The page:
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Effort begun to document area’s stained glassworks

July 18, 2012
By JOHN PEPIN - Journal Staff Writer (jpepin@miningjournal.net) , The Mining Journal

MARQUETTE - A new effort under way to augment and improve the amount of information available on the area's stained glass features is seeking help from the public.

Written information on the origin and significance of various stained glassworks, along with photographs, is being sought. The information will be gathered at the Marquette Regional History Center in Marquette.

"The center will act as a repository for the information and photographs which are collected by individuals. The materials will be archived and available for researchers to use in the future," said Kaye Hiebel, executive director of the history center. "The history center also has a number of stained glass pieces which have been salvaged and donated to the permanent collection. Several examples are currently on display."

Article Photos

This Tiffany window in St. Paul’s Episcopal Church’s Morgan Memorial Chapel is among the many fine examples of stained glass windows in many churches in the Marquette area. (David Boyd photo)

A grassroots group met to discuss the idea earlier this year at the urging of David Boyd of Marquette. Boyd said his notion was spurred on by an assignment he had in a color photography class at Northern Michigan University.

"We were to capture highly saturated hues. I thought stained glass, which has always held a fascination for me, would provide about as rich a subject as possible," Boyd said.

He said several people, including professor Dennis Staffnee of the NMU School of Art and Design, worked on a pilot project at St. Paul's Episcopal Church in Marquette.

"The combination of architecture, history, spirituality and the impact of the stained glass proved to be compelling," Boyd said. "Later, it was thought that an attempt should be made to share more widely these treasures which our community has in no small measure."

Boyd said a group of knowledgeable and enthusiastic people has begun to explore how this might best be accomplished.

"Hopefully, the outcome will be products such as DVDs, tourism promotion efforts and educational-appreciation programs," Boyd said.

Hiebel said the "grassroots community project seeks to document significant examples of stained glass in Marquette and environs." She said the history center was part of the planning committee that discussed the importance of this research project.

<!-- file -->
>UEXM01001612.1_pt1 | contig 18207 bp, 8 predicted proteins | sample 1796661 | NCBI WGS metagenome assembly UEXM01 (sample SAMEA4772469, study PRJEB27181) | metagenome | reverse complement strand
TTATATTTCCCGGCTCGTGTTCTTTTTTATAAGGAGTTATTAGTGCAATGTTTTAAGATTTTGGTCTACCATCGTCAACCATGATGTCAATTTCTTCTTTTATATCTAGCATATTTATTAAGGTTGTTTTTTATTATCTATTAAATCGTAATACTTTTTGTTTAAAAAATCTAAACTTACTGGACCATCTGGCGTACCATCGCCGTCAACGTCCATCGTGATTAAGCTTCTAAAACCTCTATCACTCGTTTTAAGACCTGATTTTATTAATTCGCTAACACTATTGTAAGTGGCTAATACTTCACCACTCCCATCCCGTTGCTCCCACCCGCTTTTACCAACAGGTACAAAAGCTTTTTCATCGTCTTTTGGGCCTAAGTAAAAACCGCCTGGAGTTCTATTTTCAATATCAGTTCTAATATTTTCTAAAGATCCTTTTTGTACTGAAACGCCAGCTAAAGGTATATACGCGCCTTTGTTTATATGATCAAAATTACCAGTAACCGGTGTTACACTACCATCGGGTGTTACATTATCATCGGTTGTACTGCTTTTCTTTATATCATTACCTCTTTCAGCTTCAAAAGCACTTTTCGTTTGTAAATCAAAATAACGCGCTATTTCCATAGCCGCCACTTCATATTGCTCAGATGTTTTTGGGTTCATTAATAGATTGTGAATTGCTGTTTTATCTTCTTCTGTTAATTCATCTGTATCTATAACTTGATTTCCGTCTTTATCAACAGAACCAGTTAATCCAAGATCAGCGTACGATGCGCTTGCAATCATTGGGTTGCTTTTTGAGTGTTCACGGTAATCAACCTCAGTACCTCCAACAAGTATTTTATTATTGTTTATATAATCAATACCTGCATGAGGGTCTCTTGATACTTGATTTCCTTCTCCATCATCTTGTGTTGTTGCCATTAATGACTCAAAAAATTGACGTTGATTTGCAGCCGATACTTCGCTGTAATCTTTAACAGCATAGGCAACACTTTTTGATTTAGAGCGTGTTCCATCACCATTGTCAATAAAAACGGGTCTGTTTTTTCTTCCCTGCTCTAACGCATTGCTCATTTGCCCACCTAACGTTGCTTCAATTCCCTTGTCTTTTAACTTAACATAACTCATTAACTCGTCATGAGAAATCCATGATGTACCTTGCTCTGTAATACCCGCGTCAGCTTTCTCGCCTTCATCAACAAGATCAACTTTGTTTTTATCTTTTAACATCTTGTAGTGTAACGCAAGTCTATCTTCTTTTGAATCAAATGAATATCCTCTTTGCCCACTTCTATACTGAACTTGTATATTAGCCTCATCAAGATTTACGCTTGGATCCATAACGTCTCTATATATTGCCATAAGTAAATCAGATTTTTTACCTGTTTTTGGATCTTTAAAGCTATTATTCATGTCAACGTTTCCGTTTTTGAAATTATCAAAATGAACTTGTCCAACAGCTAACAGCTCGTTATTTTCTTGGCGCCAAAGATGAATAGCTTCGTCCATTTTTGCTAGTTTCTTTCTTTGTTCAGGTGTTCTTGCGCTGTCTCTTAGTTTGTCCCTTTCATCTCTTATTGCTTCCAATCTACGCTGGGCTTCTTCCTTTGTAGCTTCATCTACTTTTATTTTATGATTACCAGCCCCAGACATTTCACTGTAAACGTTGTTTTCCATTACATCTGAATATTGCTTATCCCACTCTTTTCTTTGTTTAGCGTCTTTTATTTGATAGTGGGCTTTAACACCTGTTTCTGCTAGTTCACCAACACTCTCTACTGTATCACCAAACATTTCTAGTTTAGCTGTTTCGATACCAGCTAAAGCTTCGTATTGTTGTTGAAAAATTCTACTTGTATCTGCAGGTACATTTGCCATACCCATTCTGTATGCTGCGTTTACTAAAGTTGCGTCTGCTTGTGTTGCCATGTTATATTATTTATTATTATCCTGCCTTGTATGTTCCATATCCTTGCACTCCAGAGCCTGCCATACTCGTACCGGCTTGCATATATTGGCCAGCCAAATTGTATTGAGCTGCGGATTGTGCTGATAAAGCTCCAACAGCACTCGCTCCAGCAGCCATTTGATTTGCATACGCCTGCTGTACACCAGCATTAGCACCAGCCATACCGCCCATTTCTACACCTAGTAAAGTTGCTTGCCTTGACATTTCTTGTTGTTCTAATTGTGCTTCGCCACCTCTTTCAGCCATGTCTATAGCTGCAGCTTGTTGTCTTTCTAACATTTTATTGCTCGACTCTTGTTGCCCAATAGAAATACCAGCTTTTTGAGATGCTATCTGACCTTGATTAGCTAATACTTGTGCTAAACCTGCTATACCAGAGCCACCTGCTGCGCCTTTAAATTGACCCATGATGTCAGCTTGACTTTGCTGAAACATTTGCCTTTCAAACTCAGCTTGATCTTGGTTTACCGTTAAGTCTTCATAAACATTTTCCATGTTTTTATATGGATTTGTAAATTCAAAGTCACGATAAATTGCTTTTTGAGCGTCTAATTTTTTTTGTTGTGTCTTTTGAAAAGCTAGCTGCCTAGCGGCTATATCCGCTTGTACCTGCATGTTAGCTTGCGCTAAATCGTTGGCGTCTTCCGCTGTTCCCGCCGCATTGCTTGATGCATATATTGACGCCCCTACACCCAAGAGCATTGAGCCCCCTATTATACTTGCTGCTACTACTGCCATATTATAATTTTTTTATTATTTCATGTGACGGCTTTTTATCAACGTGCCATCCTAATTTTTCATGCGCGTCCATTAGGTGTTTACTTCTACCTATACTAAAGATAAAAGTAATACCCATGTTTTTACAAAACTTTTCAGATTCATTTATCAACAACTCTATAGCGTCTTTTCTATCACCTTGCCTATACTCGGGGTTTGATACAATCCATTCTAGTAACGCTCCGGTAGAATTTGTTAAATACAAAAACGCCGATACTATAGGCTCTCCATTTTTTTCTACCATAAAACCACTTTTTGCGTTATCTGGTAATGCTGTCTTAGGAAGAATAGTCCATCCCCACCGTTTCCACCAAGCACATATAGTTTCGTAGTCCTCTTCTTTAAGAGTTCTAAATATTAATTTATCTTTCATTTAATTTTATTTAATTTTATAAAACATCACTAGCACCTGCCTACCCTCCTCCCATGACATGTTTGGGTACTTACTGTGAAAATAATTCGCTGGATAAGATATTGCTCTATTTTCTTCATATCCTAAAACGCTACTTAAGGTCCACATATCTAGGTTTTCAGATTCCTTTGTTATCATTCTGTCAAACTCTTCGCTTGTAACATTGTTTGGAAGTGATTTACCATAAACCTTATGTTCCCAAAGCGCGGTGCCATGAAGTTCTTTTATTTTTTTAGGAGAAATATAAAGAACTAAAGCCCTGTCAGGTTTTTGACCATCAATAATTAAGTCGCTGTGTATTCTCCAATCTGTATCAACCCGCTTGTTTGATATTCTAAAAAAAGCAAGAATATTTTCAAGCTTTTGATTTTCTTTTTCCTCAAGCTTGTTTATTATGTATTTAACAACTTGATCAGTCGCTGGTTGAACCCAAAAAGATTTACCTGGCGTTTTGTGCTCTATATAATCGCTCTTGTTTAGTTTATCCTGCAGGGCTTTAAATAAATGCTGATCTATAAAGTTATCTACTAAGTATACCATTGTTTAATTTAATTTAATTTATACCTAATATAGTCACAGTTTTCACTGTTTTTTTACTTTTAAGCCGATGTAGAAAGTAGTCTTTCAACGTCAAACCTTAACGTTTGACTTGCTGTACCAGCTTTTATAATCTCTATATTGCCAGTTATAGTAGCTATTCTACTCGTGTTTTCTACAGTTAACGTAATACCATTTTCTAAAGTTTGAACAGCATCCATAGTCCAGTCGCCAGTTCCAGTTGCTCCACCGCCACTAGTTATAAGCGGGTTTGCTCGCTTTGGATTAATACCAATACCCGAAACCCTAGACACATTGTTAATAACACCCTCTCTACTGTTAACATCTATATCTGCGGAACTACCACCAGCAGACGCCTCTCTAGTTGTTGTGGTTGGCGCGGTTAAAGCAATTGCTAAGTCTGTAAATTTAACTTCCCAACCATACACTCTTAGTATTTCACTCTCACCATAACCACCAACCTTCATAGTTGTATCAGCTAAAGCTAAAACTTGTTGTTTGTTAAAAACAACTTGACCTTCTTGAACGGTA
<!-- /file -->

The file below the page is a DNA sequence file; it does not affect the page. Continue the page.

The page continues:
"There are many examples of fine stained glass craftsmanship in our area. In some cases there is not much that is known about some of the pieces and when a building is demolished, what has become of the glass panels," Hiebel said. "This will be an ongoing project which the committee hopes will gain momentum as there is increased awareness. The history center will feature stories and photos about the project on our website as information comes to the surface."

Boyd said he has looked at the Michigan Stained Glass Census and the Upper Peninsula is not well documented there.

From the Marquette County Courthouse to the Peter White Library and St. Peter Cathedral and other area churches, there are wonderful local stained glassworks that might not be known outside of the people who regularly frequent those buildings, Boyd said.

There is currently no comprehensive inventory of Marquette County stained glass installations.

To submit materials to the project, photos should be in hard copy; digital images can be included as well, but a hard copy is best for the files. Send photos along with information to: Rosemary Michelin, research librarian, Marquette Regional History Center, 145 W. Spring St., Marquette, MI 49855.

For more information, contact the history center at 226-3571. The history center's website is at www.marquettecohistory.org/.

John Pepin can be reached at 906-228-2500, ext. 206. His email address is jpepin@miningjournal.net.

 
 

 

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